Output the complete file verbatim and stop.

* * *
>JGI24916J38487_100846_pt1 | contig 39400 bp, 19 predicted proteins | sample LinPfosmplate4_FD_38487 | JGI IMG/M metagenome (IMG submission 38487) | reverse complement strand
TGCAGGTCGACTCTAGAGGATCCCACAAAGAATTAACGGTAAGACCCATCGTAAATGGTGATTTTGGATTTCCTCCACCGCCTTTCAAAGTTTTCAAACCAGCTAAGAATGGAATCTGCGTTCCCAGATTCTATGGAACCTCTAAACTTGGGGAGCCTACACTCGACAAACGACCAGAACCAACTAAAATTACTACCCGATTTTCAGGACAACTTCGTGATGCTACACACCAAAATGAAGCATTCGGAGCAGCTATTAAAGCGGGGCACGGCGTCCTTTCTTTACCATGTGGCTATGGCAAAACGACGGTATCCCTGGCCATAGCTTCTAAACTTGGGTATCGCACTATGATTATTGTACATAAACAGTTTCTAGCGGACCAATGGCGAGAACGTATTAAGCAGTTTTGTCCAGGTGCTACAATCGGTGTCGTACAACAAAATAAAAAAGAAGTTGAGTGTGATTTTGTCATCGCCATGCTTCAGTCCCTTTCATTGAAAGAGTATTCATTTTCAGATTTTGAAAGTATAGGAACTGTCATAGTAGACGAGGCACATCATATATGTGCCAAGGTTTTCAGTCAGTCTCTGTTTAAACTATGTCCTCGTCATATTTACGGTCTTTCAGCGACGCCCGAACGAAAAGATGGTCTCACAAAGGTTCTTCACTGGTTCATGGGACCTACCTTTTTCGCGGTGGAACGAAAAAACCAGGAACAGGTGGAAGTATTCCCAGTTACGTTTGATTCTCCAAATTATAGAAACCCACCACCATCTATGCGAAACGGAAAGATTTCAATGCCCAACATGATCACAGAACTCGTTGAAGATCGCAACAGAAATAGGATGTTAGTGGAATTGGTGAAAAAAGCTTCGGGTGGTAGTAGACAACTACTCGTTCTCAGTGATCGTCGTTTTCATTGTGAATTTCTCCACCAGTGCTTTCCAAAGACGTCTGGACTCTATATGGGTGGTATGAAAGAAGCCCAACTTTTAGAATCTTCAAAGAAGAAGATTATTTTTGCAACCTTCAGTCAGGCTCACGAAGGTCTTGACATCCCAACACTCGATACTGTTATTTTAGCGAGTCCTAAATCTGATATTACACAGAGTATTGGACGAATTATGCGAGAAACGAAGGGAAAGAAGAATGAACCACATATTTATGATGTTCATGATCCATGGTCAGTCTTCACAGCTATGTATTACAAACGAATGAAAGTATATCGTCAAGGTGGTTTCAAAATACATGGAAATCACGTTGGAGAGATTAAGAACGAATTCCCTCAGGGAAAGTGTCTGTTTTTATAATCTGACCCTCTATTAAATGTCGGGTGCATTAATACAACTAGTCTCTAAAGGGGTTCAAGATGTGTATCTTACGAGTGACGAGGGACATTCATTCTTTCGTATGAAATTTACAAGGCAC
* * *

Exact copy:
>JGI24916J38487_100846_pt1 | contig 39400 bp, 19 predicted proteins | sample LinPfosmplate4_FD_38487 | JGI IMG/M metagenome (IMG submission 38487) | reverse complement strand
TGCAGGTCGACTCTAGAGGATCCCACAAAGAATTAACGGTAAGACCCATCGTAAATGGTGATTTTGGATTTCCTCCACCGCCTTTCAAAGTTTTCAAACCAGCTAAGAATGGAATCTGCGTTCCCAGATTCTATGGAACCTCTAAACTTGGGGAGCCTACACTCGACAAACGACCAGAACCAACTAAAATTACTACCCGATTTTCAGGACAACTTCGTGATGCTACACACCAAAATGAAGCATTCGGAGCAGCTATTAAAGCGGGGCACGGCGTCCTTTCTTTACCATGTGGCTATGGCAAAACGACGGTATCCCTGGCCATAGCTTCTAAACTTGGGTATCGCACTATGATTATTGTACATAAACAGTTTCTAGCGGACCAATGGCGAGAACGTATTAAGCAGTTTTGTCCAGGTGCTACAATCGGTGTCGTACAACAAAATAAAAAAGAAGTTGAGTGTGATTTTGTCATCGCCATGCTTCAGTCCCTTTCATTGAAAGAGTATTCATTTTCAGATTTTGAAAGTATAGGAACTGTCATAGTAGACGAGGCACATCATATATGTGCCAAGGTTTTCAGTCAGTCTCTGTTTAAACTATGTCCTCGTCATATTTACGGTCTTTCAGCGACGCCCGAACGAAAAGATGGTCTCACAAAGGTTCTTCACTGGTTCATGGGACCTACCTTTTTCGCGGTGGAACGAAAAAACCAGGAACAGGTGGAAGTATTCCCAGTTACGTTTGATTCTCCAAATTATAGAAACCCACCACCATCTATGCGAAACGGAAAGATTTCAATGCCCAACATGATCACAGAACTCGTTGAAGATCGCAACAGAAATAGGATGTTAGTGGAATTGGTGAAAAAAGCTTCGGGTGGTAGTAGACAACTACTCGTTCTCAGTGATCGTCGTTTTCATTGTGAATTTCTCCACCAGTGCTTTCCAAAGACGTCTGGACTCTATATGGGTGGTATGAAAGAAGCCCAACTTTTAGAATCTTCAAAGAAGAAGATTATTTTTGCAACCTTCAGTCAGGCTCACGAAGGTCTTGACATCCCAACACTCGATACTGTTATTTTAGCGAGTCCTAAATCTGATATTACACAGAGTATTGGACGAATTATGCGAGAAACGAAGGGAAAGAAGAATGAACCACATATTTATGATGTTCATGATCCATGGTCAGTCTTCACAGCTATGTATTACAAACGAATGAAAGTATATCGTCAAGGTGGTTTCAAAATACATGGAAATCACGTTGGAGAGATTAAGAACGAATTCCCTCAGGGAAAGTGTCTGTTTTTATAATCTGACCCTCTATTAAATGTCGGGTGCATTAATACAACTAGTCTCTAAAGGGGTTCAAGATGTGTATCTTACGAGTGACGAGGGACATTCATTCTTTCGTATGAAATTTACAAGGCAC